Though UK doctors have been able to prescribe cannabis since November 2018, very few prescriptions have been issued, because most forms of medical cannabis have not been approved by the government.
In response to thousands of disappointed patients, the House of Commons Health and Social Care Committee called for immediate clinical trials focusing on the treatment of intractable childhood epilepsy.
Title: Impact of N, P, K and humic acids supplementation on the chemical profile of medical cannabis (Cannabis sativa L)
A recent study has come out revealing the effects of nutritional supplements (plant food) on cannabinoid content during the growth of the cannabis plant.
Researchers enhanced nutritional supplements such as humic acids and inorganic nitrogen and potassium and determined that the changes in supplement levels caused variations in the cannabinoid content of the plant organs. This research has demonstrated that maintaining specific nutritional supplements effects the chemical properties of cannabis plants and may play a role in standardizing the cannabinoid content in plants, no matter the region of growth. This knowledge may one day help cultivators with the process of standardizing cultivars, and perhaps help organize strain names and content across state lines.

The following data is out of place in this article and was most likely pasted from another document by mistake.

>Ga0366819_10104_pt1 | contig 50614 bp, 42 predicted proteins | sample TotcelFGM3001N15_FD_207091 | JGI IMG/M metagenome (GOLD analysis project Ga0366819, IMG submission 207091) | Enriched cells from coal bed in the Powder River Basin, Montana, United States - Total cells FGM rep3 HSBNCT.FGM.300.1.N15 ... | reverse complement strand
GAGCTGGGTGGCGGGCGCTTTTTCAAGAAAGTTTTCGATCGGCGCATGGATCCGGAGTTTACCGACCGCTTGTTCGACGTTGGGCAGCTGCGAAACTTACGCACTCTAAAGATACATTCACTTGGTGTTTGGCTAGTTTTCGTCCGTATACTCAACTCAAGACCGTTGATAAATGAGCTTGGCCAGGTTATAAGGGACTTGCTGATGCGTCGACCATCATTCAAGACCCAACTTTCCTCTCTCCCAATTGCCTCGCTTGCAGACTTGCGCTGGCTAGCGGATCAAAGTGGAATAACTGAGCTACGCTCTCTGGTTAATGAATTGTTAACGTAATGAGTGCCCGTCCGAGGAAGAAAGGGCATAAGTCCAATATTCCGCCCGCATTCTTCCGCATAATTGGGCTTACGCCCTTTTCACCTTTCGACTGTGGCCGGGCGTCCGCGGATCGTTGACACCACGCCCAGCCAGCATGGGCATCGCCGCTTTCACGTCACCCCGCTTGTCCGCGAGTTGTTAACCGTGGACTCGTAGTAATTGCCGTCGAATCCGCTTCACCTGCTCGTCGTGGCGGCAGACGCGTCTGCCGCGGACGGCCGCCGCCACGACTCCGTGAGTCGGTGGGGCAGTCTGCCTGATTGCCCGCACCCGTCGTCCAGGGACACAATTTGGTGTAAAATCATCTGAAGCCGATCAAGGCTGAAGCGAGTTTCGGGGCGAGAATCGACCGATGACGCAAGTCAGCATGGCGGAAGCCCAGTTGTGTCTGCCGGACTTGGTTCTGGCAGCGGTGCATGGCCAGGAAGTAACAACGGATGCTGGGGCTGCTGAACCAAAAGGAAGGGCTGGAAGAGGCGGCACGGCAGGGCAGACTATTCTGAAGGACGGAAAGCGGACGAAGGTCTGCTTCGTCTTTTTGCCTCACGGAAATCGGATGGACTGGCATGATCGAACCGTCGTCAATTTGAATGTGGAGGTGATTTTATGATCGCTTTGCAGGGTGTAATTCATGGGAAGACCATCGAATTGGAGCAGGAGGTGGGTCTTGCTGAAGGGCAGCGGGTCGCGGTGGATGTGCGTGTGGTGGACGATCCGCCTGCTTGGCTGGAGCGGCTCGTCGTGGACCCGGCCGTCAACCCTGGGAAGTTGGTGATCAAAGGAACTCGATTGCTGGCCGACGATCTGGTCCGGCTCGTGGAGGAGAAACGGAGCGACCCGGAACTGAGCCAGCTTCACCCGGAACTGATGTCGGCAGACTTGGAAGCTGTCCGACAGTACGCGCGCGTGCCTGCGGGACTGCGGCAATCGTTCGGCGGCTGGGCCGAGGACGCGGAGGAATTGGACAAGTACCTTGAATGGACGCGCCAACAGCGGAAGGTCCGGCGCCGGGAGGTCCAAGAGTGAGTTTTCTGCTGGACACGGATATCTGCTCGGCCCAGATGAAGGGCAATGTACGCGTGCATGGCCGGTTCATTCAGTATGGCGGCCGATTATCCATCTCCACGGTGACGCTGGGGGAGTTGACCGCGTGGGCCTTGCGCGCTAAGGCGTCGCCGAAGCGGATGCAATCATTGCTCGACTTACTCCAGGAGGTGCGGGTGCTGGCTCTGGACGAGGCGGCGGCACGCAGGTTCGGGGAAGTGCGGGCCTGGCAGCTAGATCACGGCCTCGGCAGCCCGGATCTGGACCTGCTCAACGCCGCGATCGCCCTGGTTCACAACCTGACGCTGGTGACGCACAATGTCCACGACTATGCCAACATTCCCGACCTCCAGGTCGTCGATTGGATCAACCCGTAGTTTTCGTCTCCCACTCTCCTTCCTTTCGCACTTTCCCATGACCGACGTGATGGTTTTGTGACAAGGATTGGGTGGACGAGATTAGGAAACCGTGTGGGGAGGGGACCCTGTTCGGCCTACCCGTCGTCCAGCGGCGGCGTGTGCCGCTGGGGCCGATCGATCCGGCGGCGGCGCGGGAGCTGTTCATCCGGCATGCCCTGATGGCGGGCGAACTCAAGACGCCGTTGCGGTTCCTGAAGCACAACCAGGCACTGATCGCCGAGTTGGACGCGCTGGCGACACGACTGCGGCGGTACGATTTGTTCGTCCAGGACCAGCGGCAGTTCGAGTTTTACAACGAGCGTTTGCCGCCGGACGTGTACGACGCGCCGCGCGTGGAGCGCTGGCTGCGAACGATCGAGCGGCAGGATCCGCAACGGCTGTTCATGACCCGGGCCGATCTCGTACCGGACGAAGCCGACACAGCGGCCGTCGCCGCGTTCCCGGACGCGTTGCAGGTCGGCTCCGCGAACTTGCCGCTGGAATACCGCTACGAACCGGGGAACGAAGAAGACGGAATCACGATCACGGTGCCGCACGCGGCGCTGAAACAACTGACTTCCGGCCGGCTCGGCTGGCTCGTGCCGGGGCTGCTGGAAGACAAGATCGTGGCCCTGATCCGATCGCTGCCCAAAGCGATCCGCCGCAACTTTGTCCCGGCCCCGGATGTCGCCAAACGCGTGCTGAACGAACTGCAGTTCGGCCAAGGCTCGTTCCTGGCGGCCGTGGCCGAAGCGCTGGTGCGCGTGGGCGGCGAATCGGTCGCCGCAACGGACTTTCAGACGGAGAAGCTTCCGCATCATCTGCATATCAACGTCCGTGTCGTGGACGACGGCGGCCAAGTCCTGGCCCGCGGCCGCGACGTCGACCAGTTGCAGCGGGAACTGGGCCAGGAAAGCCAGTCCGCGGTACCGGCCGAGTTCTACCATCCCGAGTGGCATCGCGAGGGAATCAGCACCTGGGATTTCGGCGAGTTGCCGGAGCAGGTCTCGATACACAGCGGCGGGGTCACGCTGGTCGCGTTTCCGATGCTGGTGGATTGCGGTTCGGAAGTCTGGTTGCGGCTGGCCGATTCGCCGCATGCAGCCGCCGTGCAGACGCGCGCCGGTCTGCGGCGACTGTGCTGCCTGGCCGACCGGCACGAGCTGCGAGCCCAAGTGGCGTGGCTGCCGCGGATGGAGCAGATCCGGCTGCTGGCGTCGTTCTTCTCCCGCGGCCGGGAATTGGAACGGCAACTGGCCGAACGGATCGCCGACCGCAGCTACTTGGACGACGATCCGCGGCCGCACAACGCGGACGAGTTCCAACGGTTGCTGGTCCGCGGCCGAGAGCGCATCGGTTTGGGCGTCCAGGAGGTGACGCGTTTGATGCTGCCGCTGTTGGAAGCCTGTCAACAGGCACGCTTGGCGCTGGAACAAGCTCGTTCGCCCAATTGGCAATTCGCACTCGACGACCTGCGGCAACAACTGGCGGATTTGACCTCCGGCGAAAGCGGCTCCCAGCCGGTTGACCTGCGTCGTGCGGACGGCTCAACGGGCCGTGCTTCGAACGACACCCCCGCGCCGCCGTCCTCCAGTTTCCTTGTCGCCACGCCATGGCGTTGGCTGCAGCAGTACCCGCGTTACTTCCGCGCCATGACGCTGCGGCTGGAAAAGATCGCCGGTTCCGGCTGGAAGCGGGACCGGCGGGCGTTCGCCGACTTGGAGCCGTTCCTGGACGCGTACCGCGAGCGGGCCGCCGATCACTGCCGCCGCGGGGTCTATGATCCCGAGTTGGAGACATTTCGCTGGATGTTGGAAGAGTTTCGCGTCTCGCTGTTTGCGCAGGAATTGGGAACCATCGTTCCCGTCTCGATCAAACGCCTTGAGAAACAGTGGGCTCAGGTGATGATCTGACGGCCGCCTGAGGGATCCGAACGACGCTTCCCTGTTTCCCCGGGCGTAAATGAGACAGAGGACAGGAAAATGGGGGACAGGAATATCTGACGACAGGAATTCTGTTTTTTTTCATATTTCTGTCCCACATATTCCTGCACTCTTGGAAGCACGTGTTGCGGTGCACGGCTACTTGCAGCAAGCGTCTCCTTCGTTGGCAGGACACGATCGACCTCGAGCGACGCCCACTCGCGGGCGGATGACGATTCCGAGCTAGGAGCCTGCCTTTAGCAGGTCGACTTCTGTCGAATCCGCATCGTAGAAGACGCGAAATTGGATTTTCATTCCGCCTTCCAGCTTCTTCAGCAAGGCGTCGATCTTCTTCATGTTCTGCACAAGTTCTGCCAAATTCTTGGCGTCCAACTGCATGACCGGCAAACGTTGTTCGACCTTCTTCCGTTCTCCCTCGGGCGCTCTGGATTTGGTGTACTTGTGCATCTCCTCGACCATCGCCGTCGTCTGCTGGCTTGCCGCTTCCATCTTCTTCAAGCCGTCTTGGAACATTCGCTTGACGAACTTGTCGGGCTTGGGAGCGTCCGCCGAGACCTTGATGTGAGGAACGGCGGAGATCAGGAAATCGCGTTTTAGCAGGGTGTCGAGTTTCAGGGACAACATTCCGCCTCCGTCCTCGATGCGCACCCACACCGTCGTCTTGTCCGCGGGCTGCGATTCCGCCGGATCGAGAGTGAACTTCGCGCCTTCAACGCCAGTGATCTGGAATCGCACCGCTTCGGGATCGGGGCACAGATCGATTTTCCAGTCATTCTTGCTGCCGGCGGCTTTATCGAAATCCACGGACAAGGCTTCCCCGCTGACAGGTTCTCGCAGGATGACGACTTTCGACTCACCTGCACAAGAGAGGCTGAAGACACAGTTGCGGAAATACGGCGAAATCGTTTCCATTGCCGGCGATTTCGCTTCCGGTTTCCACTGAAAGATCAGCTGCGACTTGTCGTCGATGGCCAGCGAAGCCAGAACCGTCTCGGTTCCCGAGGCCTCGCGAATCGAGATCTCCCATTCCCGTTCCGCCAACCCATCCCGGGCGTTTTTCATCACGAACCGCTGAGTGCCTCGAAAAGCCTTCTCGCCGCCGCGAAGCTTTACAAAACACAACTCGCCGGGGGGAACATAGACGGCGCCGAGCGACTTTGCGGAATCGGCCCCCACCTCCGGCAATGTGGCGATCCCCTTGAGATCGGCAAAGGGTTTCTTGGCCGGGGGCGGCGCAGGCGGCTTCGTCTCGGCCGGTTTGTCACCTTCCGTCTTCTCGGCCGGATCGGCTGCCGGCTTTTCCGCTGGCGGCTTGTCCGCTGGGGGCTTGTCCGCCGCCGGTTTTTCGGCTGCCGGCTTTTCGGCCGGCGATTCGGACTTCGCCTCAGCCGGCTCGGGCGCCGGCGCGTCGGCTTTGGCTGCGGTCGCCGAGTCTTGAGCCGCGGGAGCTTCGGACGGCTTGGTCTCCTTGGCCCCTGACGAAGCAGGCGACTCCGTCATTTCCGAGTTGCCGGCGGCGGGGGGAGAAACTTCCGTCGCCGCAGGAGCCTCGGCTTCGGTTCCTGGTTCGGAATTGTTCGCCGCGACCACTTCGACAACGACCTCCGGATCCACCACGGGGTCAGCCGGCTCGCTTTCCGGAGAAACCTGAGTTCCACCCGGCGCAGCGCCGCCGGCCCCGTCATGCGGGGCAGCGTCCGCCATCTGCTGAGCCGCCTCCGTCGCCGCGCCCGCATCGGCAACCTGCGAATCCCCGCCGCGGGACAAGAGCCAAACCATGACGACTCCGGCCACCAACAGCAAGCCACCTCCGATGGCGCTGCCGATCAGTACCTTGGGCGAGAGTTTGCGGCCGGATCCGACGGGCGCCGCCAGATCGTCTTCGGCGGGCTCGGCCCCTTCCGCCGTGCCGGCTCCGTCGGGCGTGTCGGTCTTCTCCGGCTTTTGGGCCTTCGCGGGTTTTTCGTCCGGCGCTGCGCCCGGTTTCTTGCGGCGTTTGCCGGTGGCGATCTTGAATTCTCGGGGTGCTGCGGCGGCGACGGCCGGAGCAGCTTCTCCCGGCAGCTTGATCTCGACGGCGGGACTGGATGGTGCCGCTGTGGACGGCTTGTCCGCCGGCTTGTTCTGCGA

This work spotlights the inconsistency between cannabis plants, even if they share the same name. The nutrients cannabis plants grow in have been proven to alter the cannabinoid content which changes (sometimes drastically) the effects felt by patients who consume that plant. Growers or enthusiasts who grow cannabis at home may be buying seeds from a known strain, but the same seeds produce a completely different strain, depending on the growing conditions. Standardizing growth conditions will hopefully help cultivators produce strains of the same name with consistent cannabinoid content, making buying safer and somewhat more uniformly regulatable.
Tweet: A recent study has come out revealing the effects of #nutritional supplements on #cannabinoid content during #cannabis plant growth. Read this and other linked studies:
One of the terrific realities of modern Cannabis is that it is possible, and often quite simple, to make effective products at home. With suitable education and access to testing facilities, the soil, nutrients, and plant growth can be supported at home, lab-tested for make-up and potency, as well as safety-checked for potential microscopic contaminants, and ultimately, individualized medicine can be created right at home!